In the U.S., 30% to 40% of the food supply gets thrown away, according to the Food and Drug Administration.
At home, you can reduce food waste by simply organizing your fridge.
A clean, organized refrigerator is an often-overlooked healthy eating habit.
When your fridge is a mess, you may end up snacking on chips because you can’t find the carrot sticks and hummus you planned to eat — or wasting a pricey carton of cage-free eggs that you bought with the intention of making healthy breakfasts.
“A well-organized fridge can reduce waste and ultimately save you money,” says Beth Stark, R.D.N., L.D.N.
Learning how to organize your fridge saves you time when cooking and snacking.
A tidy refrigerator is an efficient one — and could make you a better cook, too. (Think: It’s like fridge feng shui.)
Here are nine simple fridge organization ideas.
1. Give it a good clean
To get a fresh start on fridge organization, empty it out, recommends Hailey Gorski, R.D.
“This way you can wipe down the shelves and toss anything that is expired — or not serving you and your health goals anymore.”
Goodbye, week-old takeout and half-eaten jar of marshmallow cream from who knows when.
Hello, space to actually store the healthy meals you prepped!
2. Check the temperature
“Make sure your fridge temp is at or below 40 degrees and avoid overfilling it, because it can hamper air flow and disrupt the temperature control,” explains Stark.
The temperature control panel in your fridge likely lists the ideal setting, and you can pick up a small thermometer to keep close tabs on the temp.
Your refrigerator shouldn’t resemble a game of Tetris.
Keep it about two-thirds full for optimal air flow and to provide ample space to see what’s inside.
This will save major time when you’re whipping up a quick dinner.
3. Divide and conquer the fridge
Group like items together to make it easier to find them. While produce and meat often have their own, clearly labeled spaces, what about the rest of your healthy eats?
“Clear bins are a great way to divide up your food while still being able to see everything,” says Gorski.
You could have one bin for healthy breakfasts, one for tomorrow’s prepped meals, and another for leftovers.
Or, assign a bin to each person you live with.
4. Use storage containers and bags
Meal prep containers and bags are great for speeding up weekday cooking.
They also help you organize your fridge without overstuffing it. Glass bowls or plastic containers with lids are tidier, sturdier alternatives to plastic- or foil-covered plates.
Clear containers make it harder to overlook leftovers, too.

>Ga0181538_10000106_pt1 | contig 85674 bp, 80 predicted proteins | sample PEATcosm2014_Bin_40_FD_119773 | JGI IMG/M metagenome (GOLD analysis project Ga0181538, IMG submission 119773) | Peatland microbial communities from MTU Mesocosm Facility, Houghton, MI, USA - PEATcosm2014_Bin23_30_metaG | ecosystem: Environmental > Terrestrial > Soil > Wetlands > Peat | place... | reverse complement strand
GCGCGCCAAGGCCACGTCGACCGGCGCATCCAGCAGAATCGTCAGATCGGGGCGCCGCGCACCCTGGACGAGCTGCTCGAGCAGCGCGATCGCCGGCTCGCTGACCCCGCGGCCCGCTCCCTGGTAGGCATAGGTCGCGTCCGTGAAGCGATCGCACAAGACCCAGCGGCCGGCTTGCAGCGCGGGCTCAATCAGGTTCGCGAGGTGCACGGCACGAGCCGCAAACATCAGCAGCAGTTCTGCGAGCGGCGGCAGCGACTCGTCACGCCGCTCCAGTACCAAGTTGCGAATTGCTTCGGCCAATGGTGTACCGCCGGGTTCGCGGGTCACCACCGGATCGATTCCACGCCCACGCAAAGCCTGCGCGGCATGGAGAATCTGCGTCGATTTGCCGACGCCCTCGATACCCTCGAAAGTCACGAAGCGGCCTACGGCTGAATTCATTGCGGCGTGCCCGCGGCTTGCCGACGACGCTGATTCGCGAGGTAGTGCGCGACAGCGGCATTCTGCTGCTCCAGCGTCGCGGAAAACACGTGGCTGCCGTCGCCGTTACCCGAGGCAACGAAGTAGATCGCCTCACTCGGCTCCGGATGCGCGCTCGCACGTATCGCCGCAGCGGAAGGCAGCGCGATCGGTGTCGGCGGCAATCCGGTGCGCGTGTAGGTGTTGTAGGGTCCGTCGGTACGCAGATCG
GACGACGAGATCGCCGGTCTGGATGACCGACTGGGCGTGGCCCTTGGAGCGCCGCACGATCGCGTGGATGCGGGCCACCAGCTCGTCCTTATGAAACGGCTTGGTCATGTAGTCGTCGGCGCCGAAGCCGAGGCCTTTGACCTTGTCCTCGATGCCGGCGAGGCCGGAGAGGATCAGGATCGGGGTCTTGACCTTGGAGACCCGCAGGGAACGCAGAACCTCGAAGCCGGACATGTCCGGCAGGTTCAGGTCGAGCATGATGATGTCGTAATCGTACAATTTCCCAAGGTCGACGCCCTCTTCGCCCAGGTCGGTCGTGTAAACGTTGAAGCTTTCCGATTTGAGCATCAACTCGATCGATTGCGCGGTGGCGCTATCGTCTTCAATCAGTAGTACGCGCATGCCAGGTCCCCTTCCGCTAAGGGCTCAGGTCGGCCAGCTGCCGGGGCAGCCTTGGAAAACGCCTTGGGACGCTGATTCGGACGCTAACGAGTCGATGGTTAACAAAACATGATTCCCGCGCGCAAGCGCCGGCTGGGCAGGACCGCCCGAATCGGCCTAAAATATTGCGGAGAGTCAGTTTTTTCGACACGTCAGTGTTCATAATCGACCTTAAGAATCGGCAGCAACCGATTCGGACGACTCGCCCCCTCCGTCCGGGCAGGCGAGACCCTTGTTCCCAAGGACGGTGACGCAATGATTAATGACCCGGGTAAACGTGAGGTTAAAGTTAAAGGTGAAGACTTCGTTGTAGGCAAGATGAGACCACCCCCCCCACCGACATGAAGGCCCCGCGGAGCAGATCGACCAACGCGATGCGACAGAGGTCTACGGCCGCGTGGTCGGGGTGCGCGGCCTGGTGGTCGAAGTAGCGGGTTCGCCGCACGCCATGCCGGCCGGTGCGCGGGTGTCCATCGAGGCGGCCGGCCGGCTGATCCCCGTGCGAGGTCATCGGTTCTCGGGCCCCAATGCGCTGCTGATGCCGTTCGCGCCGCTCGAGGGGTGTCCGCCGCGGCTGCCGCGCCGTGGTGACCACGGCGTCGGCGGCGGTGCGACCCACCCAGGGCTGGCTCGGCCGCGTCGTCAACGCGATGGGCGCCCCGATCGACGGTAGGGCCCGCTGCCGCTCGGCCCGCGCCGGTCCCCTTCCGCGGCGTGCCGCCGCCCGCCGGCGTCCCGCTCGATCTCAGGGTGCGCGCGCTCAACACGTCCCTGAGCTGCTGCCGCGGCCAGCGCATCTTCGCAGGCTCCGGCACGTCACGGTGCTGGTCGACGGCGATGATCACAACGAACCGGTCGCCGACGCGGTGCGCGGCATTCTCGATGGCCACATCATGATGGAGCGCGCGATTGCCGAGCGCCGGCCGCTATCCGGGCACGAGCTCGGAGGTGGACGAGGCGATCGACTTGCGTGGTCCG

Adding a piece of masking tape with the contents and an “eat-by” date written on it is also helpful.
5. Keep ready-to-eat foods up front
“On the upper shelves and those in your direct line of sight, place grab-and-go foods like pre-cut veggies, hard-boiled eggs, cubed cheese, and yogurt for snacking or efficient meal prep,” says Gorski.
What you see is what you’ll want to eat. This tip is a win-win since you’ll see the “good” stuff first, and it won’t go to waste!
6. Separate fruits and veggies
“The purpose of the crisper drawer is to keep fruits and vegetables at maximum freshness,” says Gorski.
However, fruits and veggies don’t always mix because some spoil faster than others.
Some refrigerators have dual crisper drawers, one with low humidity and another with high humidity, which is a perfect guide for how to organize your fridge.
Keep veggies in your high-humidity drawer, and ripe fruit and mushrooms in your low-humidity one.
If you only have one compartment, keep items that wilt in the drawer and place fruit in a colander or other container elsewhere in the fridge.
7. Don’t forget about the door
Even though many fridge doors have designated compartments for milk and eggs, ignore them when you’re deciding how to organize your fridge.
Instead, store those items on a lower shelf.
“The door is typically the warmest part of the fridge, so store condiments in it,” recommends Gorski.
You can also store nut butters there, along with sparkling water and other beverages for easy access.
8. Store perishables on the bottom shelves
Keep raw meat, poultry, and seafood on the bottom shelves.
That’s the coolest part of your fridge, and you’ll avoid cross-contamination of prepared foods, recommends Gorski.
Wipe up spills immediately to prevent bacteria growth.
To be extra safe, store these foods in a clear bin, and wash it with hot, soapy water at least weekly.
9. Check dates and rotate
“Follow the ‘first in, first out’ rule, which means rotating highly perishable foods — like milk, eggs, and even leftovers — to the front so you use them before items you’ve just purchased,” says Gorski.
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